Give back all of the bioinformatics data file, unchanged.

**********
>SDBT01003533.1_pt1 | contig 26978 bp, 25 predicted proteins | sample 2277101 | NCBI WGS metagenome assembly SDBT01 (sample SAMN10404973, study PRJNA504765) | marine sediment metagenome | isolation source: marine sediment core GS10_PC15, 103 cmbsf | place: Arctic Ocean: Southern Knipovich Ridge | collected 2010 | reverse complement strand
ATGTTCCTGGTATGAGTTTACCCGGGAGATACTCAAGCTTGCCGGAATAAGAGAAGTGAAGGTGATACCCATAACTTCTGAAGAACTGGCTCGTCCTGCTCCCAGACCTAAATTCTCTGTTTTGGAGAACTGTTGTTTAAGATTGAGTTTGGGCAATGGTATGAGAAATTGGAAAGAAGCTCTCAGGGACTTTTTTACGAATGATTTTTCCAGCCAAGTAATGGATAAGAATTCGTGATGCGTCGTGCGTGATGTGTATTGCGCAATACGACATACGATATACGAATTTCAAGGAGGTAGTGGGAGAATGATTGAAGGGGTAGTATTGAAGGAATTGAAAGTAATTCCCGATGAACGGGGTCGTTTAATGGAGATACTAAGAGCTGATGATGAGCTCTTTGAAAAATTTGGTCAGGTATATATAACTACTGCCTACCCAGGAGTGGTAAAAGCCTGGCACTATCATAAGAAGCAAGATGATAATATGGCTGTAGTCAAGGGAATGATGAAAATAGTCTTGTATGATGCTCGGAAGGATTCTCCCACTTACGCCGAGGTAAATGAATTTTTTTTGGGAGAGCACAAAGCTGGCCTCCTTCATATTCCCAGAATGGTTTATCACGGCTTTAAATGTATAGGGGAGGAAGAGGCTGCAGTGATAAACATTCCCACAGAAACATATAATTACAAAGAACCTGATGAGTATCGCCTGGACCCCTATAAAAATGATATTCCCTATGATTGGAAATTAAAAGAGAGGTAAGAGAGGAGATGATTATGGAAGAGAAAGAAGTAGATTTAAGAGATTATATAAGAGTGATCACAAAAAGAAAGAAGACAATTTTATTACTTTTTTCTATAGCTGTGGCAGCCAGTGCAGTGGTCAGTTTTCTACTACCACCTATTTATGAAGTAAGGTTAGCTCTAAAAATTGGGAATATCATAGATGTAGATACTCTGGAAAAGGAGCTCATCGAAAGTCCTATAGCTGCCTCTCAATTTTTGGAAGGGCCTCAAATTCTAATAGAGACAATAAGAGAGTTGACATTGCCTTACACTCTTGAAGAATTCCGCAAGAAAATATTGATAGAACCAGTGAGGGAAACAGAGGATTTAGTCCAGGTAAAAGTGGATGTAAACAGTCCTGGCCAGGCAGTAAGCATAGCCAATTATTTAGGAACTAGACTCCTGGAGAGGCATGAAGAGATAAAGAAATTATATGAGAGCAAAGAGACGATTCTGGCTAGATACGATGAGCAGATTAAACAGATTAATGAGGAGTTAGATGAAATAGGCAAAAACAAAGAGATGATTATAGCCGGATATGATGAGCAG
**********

>SDBT01003533.1_pt1 | contig 26978 bp, 25 predicted proteins | sample 2277101 | NCBI WGS metagenome assembly SDBT01 (sample SAMN10404973, study PRJNA504765) | marine sediment metagenome | isolation source: marine sediment core GS10_PC15, 103 cmbsf | place: Arctic Ocean: Southern Knipovich Ridge | collected 2010 | reverse complement strand
ATGTTCCTGGTATGAGTTTACCCGGGAGATACTCAAGCTTGCCGGAATAAGAGAAGTGAAGGTGATACCCATAACTTCTGAAGAACTGGCTCGTCCTGCTCCCAGACCTAAATTCTCTGTTTTGGAGAACTGTTGTTTAAGATTGAGTTTGGGCAATGGTATGAGAAATTGGAAAGAAGCTCTCAGGGACTTTTTTACGAATGATTTTTCCAGCCAAGTAATGGATAAGAATTCGTGATGCGTCGTGCGTGATGTGTATTGCGCAATACGACATACGATATACGAATTTCAAGGAGGTAGTGGGAGAATGATTGAAGGGGTAGTATTGAAGGAATTGAAAGTAATTCCCGATGAACGGGGTCGTTTAATGGAGATACTAAGAGCTGATGATGAGCTCTTTGAAAAATTTGGTCAGGTATATATAACTACTGCCTACCCAGGAGTGGTAAAAGCCTGGCACTATCATAAGAAGCAAGATGATAATATGGCTGTAGTCAAGGGAATGATGAAAATAGTCTTGTATGATGCTCGGAAGGATTCTCCCACTTACGCCGAGGTAAATGAATTTTTTTTGGGAGAGCACAAAGCTGGCCTCCTTCATATTCCCAGAATGGTTTATCACGGCTTTAAATGTATAGGGGAGGAAGAGGCTGCAGTGATAAACATTCCCACAGAAACATATAATTACAAAGAACCTGATGAGTATCGCCTGGACCCCTATAAAAATGATATTCCCTATGATTGGAAATTAAAAGAGAGGTAAGAGAGGAGATGATTATGGAAGAGAAAGAAGTAGATTTAAGAGATTATATAAGAGTGATCACAAAAAGAAAGAAGACAATTTTATTACTTTTTTCTATAGCTGTGGCAGCCAGTGCAGTGGTCAGTTTTCTACTACCACCTATTTATGAAGTAAGGTTAGCTCTAAAAATTGGGAATATCATAGATGTAGATACTCTGGAAAAGGAGCTCATCGAAAGTCCTATAGCTGCCTCTCAATTTTTGGAAGGGCCTCAAATTCTAATAGAGACAATAAGAGAGTTGACATTGCCTTACACTCTTGAAGAATTCCGCAAGAAAATATTGATAGAACCAGTGAGGGAAACAGAGGATTTAGTCCAGGTAAAAGTGGATGTAAACAGTCCTGGCCAGGCAGTAAGCATAGCCAATTATTTAGGAACTAGACTCCTGGAGAGGCATGAAGAGATAAAGAAATTATATGAGAGCAAAGAGACGATTCTGGCTAGATACGATGAGCAGATTAAACAGATTAATGAGGAGTTAGATGAAATAGGCAAAAACAAAGAGATGATTATAGCCGGATATGATGAGCAG